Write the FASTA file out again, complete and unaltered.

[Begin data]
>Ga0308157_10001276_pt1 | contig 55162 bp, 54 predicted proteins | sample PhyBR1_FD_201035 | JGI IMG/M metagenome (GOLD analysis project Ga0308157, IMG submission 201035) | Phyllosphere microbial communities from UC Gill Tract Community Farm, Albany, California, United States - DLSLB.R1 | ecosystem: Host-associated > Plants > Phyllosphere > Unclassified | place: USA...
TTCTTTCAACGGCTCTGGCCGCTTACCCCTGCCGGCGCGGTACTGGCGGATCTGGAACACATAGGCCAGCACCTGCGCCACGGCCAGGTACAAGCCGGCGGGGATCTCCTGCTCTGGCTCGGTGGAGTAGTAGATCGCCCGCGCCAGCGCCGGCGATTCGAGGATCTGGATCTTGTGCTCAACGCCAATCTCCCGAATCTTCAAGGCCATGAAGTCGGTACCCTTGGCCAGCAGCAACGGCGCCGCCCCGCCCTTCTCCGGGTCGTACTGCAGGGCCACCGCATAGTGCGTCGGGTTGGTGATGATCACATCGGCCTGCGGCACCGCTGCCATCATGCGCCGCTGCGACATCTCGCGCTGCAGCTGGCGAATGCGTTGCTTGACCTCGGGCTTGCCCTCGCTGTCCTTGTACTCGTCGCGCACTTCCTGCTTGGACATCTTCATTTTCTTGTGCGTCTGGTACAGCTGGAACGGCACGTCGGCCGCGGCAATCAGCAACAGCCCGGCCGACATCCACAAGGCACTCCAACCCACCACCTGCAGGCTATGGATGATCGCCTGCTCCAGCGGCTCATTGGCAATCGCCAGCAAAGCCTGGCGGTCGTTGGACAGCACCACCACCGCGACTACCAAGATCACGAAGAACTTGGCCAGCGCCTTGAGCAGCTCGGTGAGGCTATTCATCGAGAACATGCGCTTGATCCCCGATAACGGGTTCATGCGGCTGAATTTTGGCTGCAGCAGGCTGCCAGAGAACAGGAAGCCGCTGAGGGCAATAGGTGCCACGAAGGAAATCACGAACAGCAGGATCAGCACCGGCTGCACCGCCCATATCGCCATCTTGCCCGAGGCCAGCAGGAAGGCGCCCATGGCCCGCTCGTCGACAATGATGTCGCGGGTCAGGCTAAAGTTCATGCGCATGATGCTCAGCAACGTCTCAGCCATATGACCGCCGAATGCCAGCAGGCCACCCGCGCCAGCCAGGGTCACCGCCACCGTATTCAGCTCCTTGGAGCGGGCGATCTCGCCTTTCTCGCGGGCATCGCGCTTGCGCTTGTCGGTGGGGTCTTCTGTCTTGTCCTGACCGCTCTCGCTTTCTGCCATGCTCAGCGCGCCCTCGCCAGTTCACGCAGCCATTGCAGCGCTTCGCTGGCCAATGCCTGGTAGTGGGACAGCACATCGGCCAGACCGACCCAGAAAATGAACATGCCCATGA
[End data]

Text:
>Ga0308157_10001276_pt1 | contig 55162 bp, 54 predicted proteins | sample PhyBR1_FD_201035 | JGI IMG/M metagenome (GOLD analysis project Ga0308157, IMG submission 201035) | Phyllosphere microbial communities from UC Gill Tract Community Farm, Albany, California, United States - DLSLB.R1 | ecosystem: Host-associated > Plants > Phyllosphere > Unclassified | place: USA...
TTCTTTCAACGGCTCTGGCCGCTTACCCCTGCCGGCGCGGTACTGGCGGATCTGGAACACATAGGCCAGCACCTGCGCCACGGCCAGGTACAAGCCGGCGGGGATCTCCTGCTCTGGCTCGGTGGAGTAGTAGATCGCCCGCGCCAGCGCCGGCGATTCGAGGATCTGGATCTTGTGCTCAACGCCAATCTCCCGAATCTTCAAGGCCATGAAGTCGGTACCCTTGGCCAGCAGCAACGGCGCCGCCCCGCCCTTCTCCGGGTCGTACTGCAGGGCCACCGCATAGTGCGTCGGGTTGGTGATGATCACATCGGCCTGCGGCACCGCTGCCATCATGCGCCGCTGCGACATCTCGCGCTGCAGCTGGCGAATGCGTTGCTTGACCTCGGGCTTGCCCTCGCTGTCCTTGTACTCGTCGCGCACTTCCTGCTTGGACATCTTCATTTTCTTGTGCGTCTGGTACAGCTGGAACGGCACGTCGGCCGCGGCAATCAGCAACAGCCCGGCCGACATCCACAAGGCACTCCAACCCACCACCTGCAGGCTATGGATGATCGCCTGCTCCAGCGGCTCATTGGCAATCGCCAGCAAAGCCTGGCGGTCGTTGGACAGCACCACCACCGCGACTACCAAGATCACGAAGAACTTGGCCAGCGCCTTGAGCAGCTCGGTGAGGCTATTCATCGAGAACATGCGCTTGATCCCCGATAACGGGTTCATGCGGCTGAATTTTGGCTGCAGCAGGCTGCCAGAGAACAGGAAGCCGCTGAGGGCAATAGGTGCCACGAAGGAAATCACGAACAGCAGGATCAGCACCGGCTGCACCGCCCATATCGCCATCTTGCCCGAGGCCAGCAGGAAGGCGCCCATGGCCCGCTCGTCGACAATGATGTCGCGGGTCAGGCTAAAGTTCATGCGCATGATGCTCAGCAACGTCTCAGCCATATGACCGCCGAATGCCAGCAGGCCACCCGCGCCAGCCAGGGTCACCGCCACCGTATTCAGCTCCTTGGAGCGGGCGATCTCGCCTTTCTCGCGGGCATCGCGCTTGCGCTTGTCGGTGGGGTCTTCTGTCTTGTCCTGACCGCTCTCGCTTTCTGCCATGCTCAGCGCGCCCTCGCCAGTTCACGCAGCCATTGCAGCGCTTCGCTGGCCAATGCCTGGTAGTGGGACAGCACATCGGCCAGACCGACCCAGAAAATGAACATGCCCATGA